The two loons look at each other with their bright red eyes. They talk to each other with soft hoots. They remember each other and the little loons they raised here the summer before.
After dancing and calling to each other, the loons mate. Then they begin to build a nest at the water's edge, piling grass, leaves, and mud into a circle the size of a bicycle tire. The female loon lays a speckled olive-brown egg in the center of the nest. The next day she lays another.
The two loons take turns sitting on the eggs to keep them warm and safe from crows, raccoons, and other predators. They turn the eggs often and add more twigs, reeds, and other vegetation to the nest. The incubating parent faces the water so that it can quickly dive away from the nest if a predator comes too close.
After almost a month, the parent loons hear a tiny tapping sound. One of the eggs cracks, and a soggy dark ball emerges. The next day the second chick breaks its way out of the other egg.
Shortly after hatching, the young loons are ready to swim. And that's a good thing because they will spend most of their lives in the water, not on land or in the air. Soon the family abandons the "high and dry" nest entirely.
At first the parents feed minnows and aquatic insects to their chicks. But by the time they are eight weeks old, the chicks are diving to find their own fish, leeches, and other food. As they travel around the lake, the loon chicks sometimes ride on a parent's back. This helps them stay warm and safely out of reach of snapping turtles, northern pike, and other animals that might eat them.
Gradually the young loons grow regular feathers to replace their fluffy down. Unlike the parents, which have black-and-white plumage with a dark head that shimmers iridescent green in sunlight, the young loons are brownish gray with a white belly. By the end of the summer, their down has been replaced by adult feathers and they are able to fly.
As the chicks grow, the parent loons change too. In late summer their black-and-white body feathers fall out and the loons grow a winter coat that looks much like that of their young.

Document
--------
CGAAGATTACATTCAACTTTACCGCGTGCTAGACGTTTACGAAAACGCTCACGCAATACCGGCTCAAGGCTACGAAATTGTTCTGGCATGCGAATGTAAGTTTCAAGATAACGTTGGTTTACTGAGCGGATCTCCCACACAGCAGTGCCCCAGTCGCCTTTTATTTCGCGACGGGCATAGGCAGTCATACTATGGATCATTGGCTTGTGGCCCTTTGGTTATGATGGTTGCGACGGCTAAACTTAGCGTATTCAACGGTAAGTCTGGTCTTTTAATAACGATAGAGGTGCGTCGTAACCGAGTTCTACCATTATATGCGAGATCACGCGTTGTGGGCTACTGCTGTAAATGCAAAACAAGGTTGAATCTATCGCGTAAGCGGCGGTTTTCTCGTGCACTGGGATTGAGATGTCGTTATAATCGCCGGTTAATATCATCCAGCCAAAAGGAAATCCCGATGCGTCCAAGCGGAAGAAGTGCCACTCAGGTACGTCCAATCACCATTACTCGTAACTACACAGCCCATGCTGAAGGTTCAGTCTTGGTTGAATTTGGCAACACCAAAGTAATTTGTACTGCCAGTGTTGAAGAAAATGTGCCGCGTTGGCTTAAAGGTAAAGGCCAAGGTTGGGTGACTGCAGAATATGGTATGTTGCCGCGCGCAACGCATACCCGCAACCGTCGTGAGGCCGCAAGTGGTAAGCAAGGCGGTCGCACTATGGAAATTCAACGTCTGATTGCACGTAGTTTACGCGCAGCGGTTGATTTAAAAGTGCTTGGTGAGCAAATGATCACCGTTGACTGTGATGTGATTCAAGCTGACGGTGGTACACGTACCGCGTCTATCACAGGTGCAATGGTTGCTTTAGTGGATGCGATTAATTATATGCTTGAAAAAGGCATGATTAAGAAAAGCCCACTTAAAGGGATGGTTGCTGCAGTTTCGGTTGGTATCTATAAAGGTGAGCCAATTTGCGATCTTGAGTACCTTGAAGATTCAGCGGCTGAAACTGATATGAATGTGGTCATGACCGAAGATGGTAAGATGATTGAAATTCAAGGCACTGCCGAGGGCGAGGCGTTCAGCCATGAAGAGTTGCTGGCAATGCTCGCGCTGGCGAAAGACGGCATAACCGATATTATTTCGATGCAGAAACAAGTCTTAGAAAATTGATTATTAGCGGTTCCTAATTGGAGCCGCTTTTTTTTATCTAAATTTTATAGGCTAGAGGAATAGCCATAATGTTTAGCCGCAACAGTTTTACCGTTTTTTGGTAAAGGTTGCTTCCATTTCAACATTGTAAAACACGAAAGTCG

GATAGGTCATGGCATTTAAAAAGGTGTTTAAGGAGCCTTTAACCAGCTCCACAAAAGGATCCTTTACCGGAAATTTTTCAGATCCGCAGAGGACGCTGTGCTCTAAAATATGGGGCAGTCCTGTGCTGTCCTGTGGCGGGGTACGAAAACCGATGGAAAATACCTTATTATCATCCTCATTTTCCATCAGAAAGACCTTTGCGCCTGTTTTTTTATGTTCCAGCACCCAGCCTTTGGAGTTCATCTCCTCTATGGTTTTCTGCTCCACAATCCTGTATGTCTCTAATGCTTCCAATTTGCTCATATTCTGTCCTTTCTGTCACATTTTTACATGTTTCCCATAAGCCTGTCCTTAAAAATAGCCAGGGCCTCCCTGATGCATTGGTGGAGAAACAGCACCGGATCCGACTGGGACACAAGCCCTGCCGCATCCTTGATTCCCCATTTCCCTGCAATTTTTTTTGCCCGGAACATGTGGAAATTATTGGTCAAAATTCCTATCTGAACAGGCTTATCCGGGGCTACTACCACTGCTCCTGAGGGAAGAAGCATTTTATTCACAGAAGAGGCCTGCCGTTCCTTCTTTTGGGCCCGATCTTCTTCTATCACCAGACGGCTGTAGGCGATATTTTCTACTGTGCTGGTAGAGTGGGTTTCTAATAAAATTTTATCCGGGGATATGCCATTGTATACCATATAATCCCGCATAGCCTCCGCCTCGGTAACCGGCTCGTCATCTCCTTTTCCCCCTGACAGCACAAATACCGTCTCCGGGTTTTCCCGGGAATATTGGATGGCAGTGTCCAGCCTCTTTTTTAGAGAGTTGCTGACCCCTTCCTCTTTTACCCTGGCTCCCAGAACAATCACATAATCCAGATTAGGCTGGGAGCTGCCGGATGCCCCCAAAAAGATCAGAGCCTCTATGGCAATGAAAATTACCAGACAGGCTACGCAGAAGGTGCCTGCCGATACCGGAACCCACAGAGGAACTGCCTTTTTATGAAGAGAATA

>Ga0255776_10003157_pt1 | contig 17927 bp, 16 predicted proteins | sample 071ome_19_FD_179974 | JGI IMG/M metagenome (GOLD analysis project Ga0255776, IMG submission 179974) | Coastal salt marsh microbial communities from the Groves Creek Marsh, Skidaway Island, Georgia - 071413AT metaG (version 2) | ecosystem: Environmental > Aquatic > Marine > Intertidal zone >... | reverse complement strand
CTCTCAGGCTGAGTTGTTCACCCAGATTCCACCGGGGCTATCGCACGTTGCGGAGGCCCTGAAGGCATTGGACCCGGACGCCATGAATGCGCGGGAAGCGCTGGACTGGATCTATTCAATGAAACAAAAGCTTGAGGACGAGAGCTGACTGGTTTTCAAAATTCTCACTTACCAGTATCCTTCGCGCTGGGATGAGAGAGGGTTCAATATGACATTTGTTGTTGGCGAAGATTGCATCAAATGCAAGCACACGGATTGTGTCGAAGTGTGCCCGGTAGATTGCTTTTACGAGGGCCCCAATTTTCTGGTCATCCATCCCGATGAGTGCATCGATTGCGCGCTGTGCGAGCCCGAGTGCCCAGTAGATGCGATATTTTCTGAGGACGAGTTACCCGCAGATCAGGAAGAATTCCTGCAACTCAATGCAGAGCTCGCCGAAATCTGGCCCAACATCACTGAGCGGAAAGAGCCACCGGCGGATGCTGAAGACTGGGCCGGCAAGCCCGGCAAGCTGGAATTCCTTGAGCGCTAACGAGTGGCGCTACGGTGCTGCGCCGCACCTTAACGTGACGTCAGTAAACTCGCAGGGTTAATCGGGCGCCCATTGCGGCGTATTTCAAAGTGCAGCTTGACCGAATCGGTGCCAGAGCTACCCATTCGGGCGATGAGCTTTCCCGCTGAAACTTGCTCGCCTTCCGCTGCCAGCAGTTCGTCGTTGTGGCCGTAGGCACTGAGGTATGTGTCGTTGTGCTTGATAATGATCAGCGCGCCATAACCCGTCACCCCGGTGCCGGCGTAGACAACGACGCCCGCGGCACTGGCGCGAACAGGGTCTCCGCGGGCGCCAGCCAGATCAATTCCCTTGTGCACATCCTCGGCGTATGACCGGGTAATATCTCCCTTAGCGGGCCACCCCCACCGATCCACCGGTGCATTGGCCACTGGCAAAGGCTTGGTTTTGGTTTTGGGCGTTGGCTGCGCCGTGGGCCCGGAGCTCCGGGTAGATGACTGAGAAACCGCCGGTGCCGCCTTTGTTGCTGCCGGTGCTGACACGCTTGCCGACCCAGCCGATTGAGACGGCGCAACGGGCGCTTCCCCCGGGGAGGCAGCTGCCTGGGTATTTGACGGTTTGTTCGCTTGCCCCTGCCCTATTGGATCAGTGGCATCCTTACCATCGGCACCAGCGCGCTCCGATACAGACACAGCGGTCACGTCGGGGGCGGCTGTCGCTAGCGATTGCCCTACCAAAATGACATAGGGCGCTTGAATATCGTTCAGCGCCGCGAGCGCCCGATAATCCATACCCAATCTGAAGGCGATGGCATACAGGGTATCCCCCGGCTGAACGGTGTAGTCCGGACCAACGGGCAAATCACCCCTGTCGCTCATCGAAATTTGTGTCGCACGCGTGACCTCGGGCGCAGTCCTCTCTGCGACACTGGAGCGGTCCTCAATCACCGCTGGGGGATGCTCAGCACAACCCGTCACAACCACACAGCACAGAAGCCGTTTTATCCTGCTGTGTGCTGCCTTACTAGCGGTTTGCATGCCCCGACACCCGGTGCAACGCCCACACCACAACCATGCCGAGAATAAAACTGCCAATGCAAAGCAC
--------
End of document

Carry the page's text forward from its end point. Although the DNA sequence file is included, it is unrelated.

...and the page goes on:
In September the parents begin to gather with other adult loons on large lakes. Around Halloween they leave Minnesota to return to their winter homes in the south.
The chicks stay on their home lake for another month before they gather with other young loons on the large lakes. The extra time helps them grow big enough and strong enough to survive the long trip. They have never been south before, and no adult loons guide them. But instinct guides them to the ocean. They will spend two-and-a-half years there before they return north.
Taking off for flight is hard work for the loons because their bodies are heavy relative to their wing size. They must run along the surface of the water for hundreds of yards, like an airplane rolling down the runway, to get up enough speed to become airborne.
Flying through the air at 55 miles per hour -- as fast as cars on a highway -- the loons migrate to the ocean off the southern or eastern coast of the United States. When they get tired and hungry, they stop to feed and rest at lakes along the way.
SPLASH! After many weeks of migrating, a loon lands in the salty waters of the Atlantic Ocean, more than 1,000 miles from its summer home. Though this ocean habitat is not at all like the pine-scented shores of its Minnesota lake, the loon is just as much at home. It can survive on salty ocean food because glands near each eye secrete extra salt from its body. The adult loon will stay here until spring, filling its belly with fish and growing a fresh set of breeding feathers. Then, nature will call the big bird north once again.